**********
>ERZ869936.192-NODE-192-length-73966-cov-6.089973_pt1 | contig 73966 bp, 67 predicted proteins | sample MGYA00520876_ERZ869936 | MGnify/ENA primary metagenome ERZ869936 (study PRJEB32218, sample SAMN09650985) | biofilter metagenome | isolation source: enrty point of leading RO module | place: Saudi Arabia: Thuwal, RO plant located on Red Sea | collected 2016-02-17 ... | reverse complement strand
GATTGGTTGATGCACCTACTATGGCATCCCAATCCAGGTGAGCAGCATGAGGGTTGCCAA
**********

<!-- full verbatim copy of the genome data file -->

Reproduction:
>ERZ869936.192-NODE-192-length-73966-cov-6.089973_pt1 | contig 73966 bp, 67 predicted proteins | sample MGYA00520876_ERZ869936 | MGnify/ENA primary metagenome ERZ869936 (study PRJEB32218, sample SAMN09650985) | biofilter metagenome | isolation source: enrty point of leading RO module | place: Saudi Arabia: Thuwal, RO plant located on Red Sea | collected 2016-02-17 ... | reverse complement strand
GATTGGTTGATGCACCTACTATGGCATCCCAATCCAGGTGAGCAGCATGAGGGTTGCCAA